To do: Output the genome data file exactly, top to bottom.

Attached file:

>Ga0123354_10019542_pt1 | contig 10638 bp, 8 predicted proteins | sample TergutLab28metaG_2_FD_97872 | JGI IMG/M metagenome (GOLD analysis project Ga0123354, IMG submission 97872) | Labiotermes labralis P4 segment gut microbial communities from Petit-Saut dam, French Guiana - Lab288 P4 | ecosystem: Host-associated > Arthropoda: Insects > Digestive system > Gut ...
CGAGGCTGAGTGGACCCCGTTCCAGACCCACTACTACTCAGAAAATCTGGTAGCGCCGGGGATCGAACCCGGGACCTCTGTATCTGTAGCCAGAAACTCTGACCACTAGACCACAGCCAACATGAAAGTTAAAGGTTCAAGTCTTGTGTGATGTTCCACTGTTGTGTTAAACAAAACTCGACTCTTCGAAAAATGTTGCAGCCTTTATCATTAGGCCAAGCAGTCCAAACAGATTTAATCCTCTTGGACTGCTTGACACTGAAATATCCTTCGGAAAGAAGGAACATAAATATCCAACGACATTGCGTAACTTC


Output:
>Ga0123354_10019542_pt1 | contig 10638 bp, 8 predicted proteins | sample TergutLab28metaG_2_FD_97872 | JGI IMG/M metagenome (GOLD analysis project Ga0123354, IMG submission 97872) | Labiotermes labralis P4 segment gut microbial communities from Petit-Saut dam, French Guiana - Lab288 P4 | ecosystem: Host-associated > Arthropoda: Insects > Digestive system > Gut ...
CGAGGCTGAGTGGACCCCGTTCCAGACCCACTACTACTCAGAAAATCTGGTAGCGCCGGGGATCGAACCCGGGACCTCTGTATCTGTAGCCAGAAACTCTGACCACTAGACCACAGCCAACATGAAAGTTAAAGGTTCAAGTCTTGTGTGATGTTCCACTGTTGTGTTAAACAAAACTCGACTCTTCGAAAAATGTTGCAGCCTTTATCATTAGGCCAAGCAGTCCAAACAGATTTAATCCTCTTGGACTGCTTGACACTGAAATATCCTTCGGAAAGAAGGAACATAAATATCCAACGACATTGCGTAACTTC